30 Days of Writing: Day Twenty-nine

The Twirl and Swirl of Letters

How often do you think about writing? Ever come across something IRL that reminds you of your story/characters?

I think about writing nearly all the time. I could be watching a movie and think of a turn of phrase, a description, something to get me thinking. I always am. I keep a journal beside my bed, in case I have an idea while sleeping.

In the movie viewing, a couple of nights ago I saw Doctor Zhivago for the first time. I was completely engrossed in the film, but during the scenes at Varynkino, I found myself entranced by the windows coated in frost. How to describe them? I wondered, before the words “fractured ice” came to mind.

I love plots, symbols, ideas, above all, characters. I observe, I report, I create.

Do things in real life remind me of my work?

Yes, yes, a thousand times, yes.

People on the street will have my characters’ faces (including one fellow in Edinburgh who not only looked like my character, he played the violin, too). Friends will say things that remind me of my characters, so I write them down for future use. Instances (such as my family going for a swim in the Marriott fountain because the pool was closed post wedding) will end up in stories, too…

30 Days of Writing: Day Twenty-eight

The Twirl and Swirl of Letters

Have you ever written a character with physical or mental disabilities? Describe them, and if there’s nothing major to speak of, tell us a few smaller ones.

Yes, I have. One of my characters is blind in one eye (following a rather tragic accident that I continually ret-con), and amongst my sailors I know I’ve got a few missing limbs.

For the most part, my characters make do. The character who is missing an eye hasn’t adapted–understandably. He’s a pilot by trade and has been grounded.

30 Days of Writing: Day Twenty-seven

The Twirl and Swirl of Letters

27. Along similar lines, do appearances play a big role in your stories? Tell us about them, or if not, how you go about designing your characters.

I’d like to say they don’t, but they do. Ish. I don’t devote large amounts of description (at once) to describing how my characters look, but I do have specific mental images for what my characters look like. It’s along the lines of, if someone were to play my character, who would it be? I like to have a mental image of what my character looks like, in order to describe some feature.

While I may know exactly what a character looks like, I don’t describe him or her as though you’re looking at a photograph. I prefer to describe in snippets, say, “rain dripped off of his aquiline nose” or something to that effect. Later I may mention the character’s eye color (if important, in one of my stories it is important to mention that several characters have the same coloring) or general build.

My thought is, we are largely visual beings. We perceive our world through what we see–why should our characters be any different?

30 Days of Writing: Day Twenty-six

The Twirl and Swirl of Letters

26. Let’s talk art! Do you draw your characters? Do others draw them? Pick one of your OCs and post your favorite picture of him!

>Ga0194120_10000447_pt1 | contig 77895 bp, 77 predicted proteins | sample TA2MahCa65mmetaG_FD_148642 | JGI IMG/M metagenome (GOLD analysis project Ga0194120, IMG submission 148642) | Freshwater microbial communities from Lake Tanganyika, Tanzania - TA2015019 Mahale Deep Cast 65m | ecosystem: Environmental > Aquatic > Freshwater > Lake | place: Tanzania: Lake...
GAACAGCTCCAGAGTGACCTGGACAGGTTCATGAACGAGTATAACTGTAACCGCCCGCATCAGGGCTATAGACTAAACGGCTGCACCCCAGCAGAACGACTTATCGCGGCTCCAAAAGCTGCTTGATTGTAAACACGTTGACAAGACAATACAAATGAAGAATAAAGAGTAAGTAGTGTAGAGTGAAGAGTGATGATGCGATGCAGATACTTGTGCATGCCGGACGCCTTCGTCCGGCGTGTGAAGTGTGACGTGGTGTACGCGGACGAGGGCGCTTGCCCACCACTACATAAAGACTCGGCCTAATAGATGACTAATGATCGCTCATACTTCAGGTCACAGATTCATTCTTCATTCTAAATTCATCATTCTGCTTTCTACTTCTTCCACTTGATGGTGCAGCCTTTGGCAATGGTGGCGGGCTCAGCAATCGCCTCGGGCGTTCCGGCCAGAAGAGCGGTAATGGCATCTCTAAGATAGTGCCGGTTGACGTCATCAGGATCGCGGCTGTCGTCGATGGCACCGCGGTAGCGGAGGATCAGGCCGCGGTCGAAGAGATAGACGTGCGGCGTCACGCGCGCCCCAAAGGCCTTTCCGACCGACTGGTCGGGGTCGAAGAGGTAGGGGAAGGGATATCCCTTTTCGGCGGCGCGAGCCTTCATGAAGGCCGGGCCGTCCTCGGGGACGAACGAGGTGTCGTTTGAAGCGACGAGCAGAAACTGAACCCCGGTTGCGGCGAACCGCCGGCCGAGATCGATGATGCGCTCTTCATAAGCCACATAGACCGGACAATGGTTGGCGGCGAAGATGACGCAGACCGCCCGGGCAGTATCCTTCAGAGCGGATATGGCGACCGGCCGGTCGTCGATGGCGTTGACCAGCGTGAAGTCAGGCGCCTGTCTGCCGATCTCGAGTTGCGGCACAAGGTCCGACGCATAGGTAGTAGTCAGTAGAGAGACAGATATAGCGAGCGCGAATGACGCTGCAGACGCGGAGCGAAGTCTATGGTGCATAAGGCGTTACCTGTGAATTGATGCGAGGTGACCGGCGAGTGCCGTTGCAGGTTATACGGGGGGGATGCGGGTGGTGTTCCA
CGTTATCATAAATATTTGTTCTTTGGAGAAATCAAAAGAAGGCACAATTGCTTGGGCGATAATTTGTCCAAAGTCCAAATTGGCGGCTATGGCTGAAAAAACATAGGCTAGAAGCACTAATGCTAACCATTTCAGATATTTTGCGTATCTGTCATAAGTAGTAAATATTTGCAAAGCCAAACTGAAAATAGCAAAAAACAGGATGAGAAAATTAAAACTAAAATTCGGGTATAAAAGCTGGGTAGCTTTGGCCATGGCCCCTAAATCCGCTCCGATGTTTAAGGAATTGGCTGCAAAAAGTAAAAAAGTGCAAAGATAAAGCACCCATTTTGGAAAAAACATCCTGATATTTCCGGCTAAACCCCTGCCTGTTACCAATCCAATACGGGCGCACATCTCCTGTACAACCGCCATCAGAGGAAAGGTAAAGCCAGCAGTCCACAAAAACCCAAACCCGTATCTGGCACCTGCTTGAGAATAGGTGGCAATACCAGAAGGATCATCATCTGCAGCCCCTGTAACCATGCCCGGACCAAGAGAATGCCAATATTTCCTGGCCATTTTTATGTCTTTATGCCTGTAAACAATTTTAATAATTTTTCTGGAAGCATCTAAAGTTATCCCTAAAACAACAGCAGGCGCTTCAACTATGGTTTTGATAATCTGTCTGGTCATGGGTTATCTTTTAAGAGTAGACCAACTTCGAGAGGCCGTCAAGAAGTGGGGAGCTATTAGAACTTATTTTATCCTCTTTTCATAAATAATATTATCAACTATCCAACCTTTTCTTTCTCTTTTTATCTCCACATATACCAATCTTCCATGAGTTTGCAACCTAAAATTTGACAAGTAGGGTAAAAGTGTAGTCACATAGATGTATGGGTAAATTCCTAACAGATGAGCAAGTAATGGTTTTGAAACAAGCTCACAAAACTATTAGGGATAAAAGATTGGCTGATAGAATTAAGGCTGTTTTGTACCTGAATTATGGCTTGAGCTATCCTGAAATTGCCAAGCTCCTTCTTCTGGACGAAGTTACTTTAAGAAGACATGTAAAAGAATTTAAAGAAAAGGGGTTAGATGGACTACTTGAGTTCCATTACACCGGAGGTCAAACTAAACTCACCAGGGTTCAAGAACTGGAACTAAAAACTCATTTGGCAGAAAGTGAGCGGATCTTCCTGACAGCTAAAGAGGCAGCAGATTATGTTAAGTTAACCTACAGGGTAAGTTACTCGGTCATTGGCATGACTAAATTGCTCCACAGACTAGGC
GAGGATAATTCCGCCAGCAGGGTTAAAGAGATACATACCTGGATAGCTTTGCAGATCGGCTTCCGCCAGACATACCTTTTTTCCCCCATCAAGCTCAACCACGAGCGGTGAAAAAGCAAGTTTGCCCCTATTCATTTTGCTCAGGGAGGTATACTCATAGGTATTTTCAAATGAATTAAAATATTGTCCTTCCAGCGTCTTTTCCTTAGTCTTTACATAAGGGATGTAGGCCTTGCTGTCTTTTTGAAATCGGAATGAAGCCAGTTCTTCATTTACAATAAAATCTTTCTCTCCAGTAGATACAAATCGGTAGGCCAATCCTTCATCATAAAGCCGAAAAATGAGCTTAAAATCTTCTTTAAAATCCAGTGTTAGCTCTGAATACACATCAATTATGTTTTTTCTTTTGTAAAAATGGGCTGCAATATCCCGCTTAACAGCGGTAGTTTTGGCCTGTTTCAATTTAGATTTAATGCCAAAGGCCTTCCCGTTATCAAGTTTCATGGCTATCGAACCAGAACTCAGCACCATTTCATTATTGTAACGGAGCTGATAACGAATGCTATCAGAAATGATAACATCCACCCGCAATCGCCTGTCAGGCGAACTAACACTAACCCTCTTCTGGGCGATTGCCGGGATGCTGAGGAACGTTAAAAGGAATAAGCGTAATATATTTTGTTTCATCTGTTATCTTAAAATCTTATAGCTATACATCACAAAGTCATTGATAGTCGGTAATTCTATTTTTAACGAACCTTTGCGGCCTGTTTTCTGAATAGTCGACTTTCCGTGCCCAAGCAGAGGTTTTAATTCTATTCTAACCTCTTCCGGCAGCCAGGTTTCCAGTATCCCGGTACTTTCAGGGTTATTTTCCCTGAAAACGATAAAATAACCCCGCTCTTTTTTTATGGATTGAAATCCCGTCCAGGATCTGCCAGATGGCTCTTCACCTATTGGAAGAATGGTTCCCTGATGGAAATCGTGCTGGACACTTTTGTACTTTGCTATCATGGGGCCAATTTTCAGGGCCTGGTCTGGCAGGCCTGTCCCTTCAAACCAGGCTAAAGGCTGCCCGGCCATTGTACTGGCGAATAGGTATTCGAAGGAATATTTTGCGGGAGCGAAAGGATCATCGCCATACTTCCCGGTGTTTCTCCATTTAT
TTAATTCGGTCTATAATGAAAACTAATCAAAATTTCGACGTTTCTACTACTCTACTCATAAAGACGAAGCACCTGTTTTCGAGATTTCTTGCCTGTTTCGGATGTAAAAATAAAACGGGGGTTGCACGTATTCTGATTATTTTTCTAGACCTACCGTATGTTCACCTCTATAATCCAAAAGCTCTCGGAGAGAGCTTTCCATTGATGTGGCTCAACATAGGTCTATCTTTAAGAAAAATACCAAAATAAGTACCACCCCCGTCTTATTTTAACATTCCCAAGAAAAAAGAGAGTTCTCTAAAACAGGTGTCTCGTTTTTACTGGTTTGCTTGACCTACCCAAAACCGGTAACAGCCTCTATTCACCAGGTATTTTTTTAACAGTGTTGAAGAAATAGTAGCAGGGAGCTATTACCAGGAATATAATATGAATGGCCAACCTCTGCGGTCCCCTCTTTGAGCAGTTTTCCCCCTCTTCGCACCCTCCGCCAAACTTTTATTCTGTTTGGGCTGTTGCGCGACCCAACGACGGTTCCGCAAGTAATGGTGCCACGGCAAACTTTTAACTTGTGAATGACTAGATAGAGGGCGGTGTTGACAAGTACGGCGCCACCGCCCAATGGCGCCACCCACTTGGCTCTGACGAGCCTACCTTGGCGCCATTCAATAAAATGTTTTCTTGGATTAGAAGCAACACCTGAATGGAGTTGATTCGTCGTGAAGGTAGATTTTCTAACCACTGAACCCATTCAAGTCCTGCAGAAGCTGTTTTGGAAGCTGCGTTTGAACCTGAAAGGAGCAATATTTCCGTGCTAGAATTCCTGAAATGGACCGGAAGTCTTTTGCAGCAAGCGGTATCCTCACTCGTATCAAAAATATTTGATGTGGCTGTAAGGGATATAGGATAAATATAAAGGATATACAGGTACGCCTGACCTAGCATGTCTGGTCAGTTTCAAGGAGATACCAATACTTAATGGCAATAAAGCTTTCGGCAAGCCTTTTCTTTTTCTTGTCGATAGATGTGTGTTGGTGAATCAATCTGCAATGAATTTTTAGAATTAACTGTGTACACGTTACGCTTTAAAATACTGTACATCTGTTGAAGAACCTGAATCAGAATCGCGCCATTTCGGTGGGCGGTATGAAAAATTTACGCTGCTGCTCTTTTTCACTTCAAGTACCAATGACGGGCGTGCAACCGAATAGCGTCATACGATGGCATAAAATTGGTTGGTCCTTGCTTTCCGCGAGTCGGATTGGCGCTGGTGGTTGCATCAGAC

Do I draw my characters? Were the Red Sox cursed?

Well, yes, yes I do. I’ve drawn my characters for as long as I can remember. I’ve kept all of my old sketchbooks, and some, like Geoffrey, pop up every so often throughout those.

Fortunately, I don’t have my old sketchbooks with me, so you shan’t have to view any of those atrocious images. I’ll spare you that.

Alas, most of my favorite pictures of characters are in my sketchbooks, so you’ll have to make due with a few that I’ve got stored on my computer. They aren’t my favorites, but I like them nonetheless.



(C) Beth


Peter (2010)

And I’ll add more later…


30 Days of Writing: Day Twenty-Four

The Twirl and Swirl of Letters

24. How willing are you to kill your characters if the plot so demands it? What’s the most interesting way you’ve killed someone?

I will kill a character in the first line of a story if the plot demands it.

I have, actually. And guess what? He is a main character, too, of my forever-in-progress RAF tale.

His death is the most brutal one that I’ve written–he dies of burns sustained when his Spitfire is gunned down. I don’t describe his death–no, it’s mentioned as the cause of death, but we aren’t in the cockpit with him as he receives these injuries. We aren’t in the hospital where he dies. We know he dies, we know how he dies, but we don’t see it, like his friends.

When it comes to character deaths, I’m not a ‘kill’em all’ sort of person. If the plot demands it, then yes, a character, even a primary character, will die. But I don’t kill off characters for the sake of killing off characters. I want the deaths to be poignant, I want them to affect the reader.

30 Days of Writing: Day Twenty-Two (Getting back into the swing of things)

The Twirl and Swirl of Letters

22. Tell us about one scene between your characters that you’ve never written or told anyone about before! Serious or not.

Uh. This is the primary reason why I haven’t updated in over a week. I don’t have an answer.

I write primarily by discovery, and while I do plan out (vaguely) what I want to happen in each chapter, I usually write down a scene as soon as I come up with it. Even if it’s just a backstory scene, it’s written immediately. So I don’t have any hanging around the back of my head, waiting (or not) to be written. If I don’t write something down immediately, I’ll forget about it.